According to the 197-page bill, after the president declares a national cyber emergency, he can order critical infrastructure owners and operators to respond to the vulnerability in the least disruptive way possible to its operations. This potential power has been viewed suspiciously by some companies and civil libertarians, a view Collins addressed.
"We have carefully circumscribed that authority," she said. "It is limited in duration and scope."
Under the proposed legislation, the president must notify Congress before exercising these powers. Once activated, the powers last for 30 days unless the president extends them. Collins also assured the public that the bill does not grant the government new surveillance powers or allow the government to take over private networks.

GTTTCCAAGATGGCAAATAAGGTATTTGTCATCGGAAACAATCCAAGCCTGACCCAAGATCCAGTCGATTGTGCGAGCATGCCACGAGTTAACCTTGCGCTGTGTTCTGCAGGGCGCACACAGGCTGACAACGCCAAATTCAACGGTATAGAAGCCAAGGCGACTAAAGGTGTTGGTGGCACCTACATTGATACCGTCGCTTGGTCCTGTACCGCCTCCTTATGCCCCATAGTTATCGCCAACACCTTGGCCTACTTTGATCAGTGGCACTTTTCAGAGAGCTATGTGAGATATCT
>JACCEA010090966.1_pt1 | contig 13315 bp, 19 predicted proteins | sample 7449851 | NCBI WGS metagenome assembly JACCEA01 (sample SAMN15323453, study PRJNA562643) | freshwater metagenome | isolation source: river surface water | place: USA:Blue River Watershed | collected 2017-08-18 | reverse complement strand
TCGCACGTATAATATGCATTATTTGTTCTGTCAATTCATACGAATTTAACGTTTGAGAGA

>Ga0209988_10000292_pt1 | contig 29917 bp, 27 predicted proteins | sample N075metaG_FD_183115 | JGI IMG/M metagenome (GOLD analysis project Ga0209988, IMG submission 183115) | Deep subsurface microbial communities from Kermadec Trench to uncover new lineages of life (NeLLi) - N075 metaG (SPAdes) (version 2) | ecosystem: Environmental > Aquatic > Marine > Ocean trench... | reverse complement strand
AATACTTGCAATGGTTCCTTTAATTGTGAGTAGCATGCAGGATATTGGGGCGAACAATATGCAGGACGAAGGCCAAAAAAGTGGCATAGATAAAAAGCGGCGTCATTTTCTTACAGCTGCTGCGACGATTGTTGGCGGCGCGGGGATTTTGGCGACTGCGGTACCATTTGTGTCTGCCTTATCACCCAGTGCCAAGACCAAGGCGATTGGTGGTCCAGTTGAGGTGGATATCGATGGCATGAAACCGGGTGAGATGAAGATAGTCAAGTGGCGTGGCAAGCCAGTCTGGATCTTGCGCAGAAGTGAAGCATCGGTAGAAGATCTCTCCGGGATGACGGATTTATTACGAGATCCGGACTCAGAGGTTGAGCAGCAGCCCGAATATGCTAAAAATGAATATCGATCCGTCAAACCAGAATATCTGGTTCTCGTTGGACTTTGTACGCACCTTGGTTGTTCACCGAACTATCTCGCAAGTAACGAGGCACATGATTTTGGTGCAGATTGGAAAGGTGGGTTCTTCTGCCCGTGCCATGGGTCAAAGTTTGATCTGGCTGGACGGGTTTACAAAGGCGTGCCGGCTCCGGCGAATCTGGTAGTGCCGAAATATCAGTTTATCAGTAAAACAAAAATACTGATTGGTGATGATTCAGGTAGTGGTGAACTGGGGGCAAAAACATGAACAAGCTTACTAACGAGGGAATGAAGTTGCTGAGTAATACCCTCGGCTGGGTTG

Collins said the emergency authority is necessary as congressional and civilian government computer networks are "under increasing assault on all fronts." Referencing a statistic reported by Senate Sergeant-at-Arms Terrance Gainer, Collins said congressional and civilian government computer networks are attacked an average of 1.8 billion times a month. "The cyberthreat is real and the consequences of a major successful national cyberattack could be devastating," Collins said.
Fielding a question from Collins, Francis Fragos Townsend, the former White House Homeland Security Advisor under President George Bush, also agreed existing emergency powers were not sufficient to respond to a cyberattack.
"I can say unequivocally that the existing authorities are not adequate and they are ambiguous," she said.
Townsend, now chairwoman of the board of the Intelligence and National Security Alliance, noted that if the United States came under a cyberassault, the president would likely act and then go back and create the necessary authority later.
"It just cries out for us to establish the rules now in a thoughtful way," Collins said, before executive abuses occur.
♦ Photo of the White House by BAR Photography/Flickr